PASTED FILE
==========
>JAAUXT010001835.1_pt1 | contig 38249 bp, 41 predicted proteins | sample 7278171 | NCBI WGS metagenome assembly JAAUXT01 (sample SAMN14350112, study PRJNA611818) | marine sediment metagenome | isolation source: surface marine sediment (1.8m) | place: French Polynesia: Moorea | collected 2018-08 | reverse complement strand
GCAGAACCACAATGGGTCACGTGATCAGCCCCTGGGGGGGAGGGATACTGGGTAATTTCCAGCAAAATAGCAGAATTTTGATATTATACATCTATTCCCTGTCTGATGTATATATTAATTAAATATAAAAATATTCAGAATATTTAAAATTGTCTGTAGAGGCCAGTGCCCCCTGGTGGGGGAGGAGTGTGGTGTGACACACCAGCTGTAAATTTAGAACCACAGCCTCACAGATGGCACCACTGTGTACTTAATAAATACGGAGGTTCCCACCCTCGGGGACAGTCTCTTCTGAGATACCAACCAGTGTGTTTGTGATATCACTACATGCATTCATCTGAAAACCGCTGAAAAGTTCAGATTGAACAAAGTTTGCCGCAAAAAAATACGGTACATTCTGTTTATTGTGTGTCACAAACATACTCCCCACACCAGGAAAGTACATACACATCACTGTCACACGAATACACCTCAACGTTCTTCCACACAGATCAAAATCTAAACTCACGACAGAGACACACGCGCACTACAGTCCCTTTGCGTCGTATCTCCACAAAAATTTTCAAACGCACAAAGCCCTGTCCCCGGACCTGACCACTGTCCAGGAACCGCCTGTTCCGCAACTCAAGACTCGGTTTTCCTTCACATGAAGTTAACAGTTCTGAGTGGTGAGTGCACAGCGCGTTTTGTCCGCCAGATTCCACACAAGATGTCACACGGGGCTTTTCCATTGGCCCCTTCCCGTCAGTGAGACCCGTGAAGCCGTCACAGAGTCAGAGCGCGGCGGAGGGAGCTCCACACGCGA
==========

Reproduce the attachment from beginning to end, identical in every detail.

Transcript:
>JAAUXT010001835.1_pt1 | contig 38249 bp, 41 predicted proteins | sample 7278171 | NCBI WGS metagenome assembly JAAUXT01 (sample SAMN14350112, study PRJNA611818) | marine sediment metagenome | isolation source: surface marine sediment (1.8m) | place: French Polynesia: Moorea | collected 2018-08 | reverse complement strand
GCAGAACCACAATGGGTCACGTGATCAGCCCCTGGGGGGGAGGGATACTGGGTAATTTCCAGCAAAATAGCAGAATTTTGATATTATACATCTATTCCCTGTCTGATGTATATATTAATTAAATATAAAAATATTCAGAATATTTAAAATTGTCTGTAGAGGCCAGTGCCCCCTGGTGGGGGAGGAGTGTGGTGTGACACACCAGCTGTAAATTTAGAACCACAGCCTCACAGATGGCACCACTGTGTACTTAATAAATACGGAGGTTCCCACCCTCGGGGACAGTCTCTTCTGAGATACCAACCAGTGTGTTTGTGATATCACTACATGCATTCATCTGAAAACCGCTGAAAAGTTCAGATTGAACAAAGTTTGCCGCAAAAAAATACGGTACATTCTGTTTATTGTGTGTCACAAACATACTCCCCACACCAGGAAAGTACATACACATCACTGTCACACGAATACACCTCAACGTTCTTCCACACAGATCAAAATCTAAACTCACGACAGAGACACACGCGCACTACAGTCCCTTTGCGTCGTATCTCCACAAAAATTTTCAAACGCACAAAGCCCTGTCCCCGGACCTGACCACTGTCCAGGAACCGCCTGTTCCGCAACTCAAGACTCGGTTTTCCTTCACATGAAGTTAACAGTTCTGAGTGGTGAGTGCACAGCGCGTTTTGTCCGCCAGATTCCACACAAGATGTCACACGGGGCTTTTCCATTGGCCCCTTCCCGTCAGTGAGACCCGTGAAGCCGTCACAGAGTCAGAGCGCGGCGGAGGGAGCTCCACACGCGA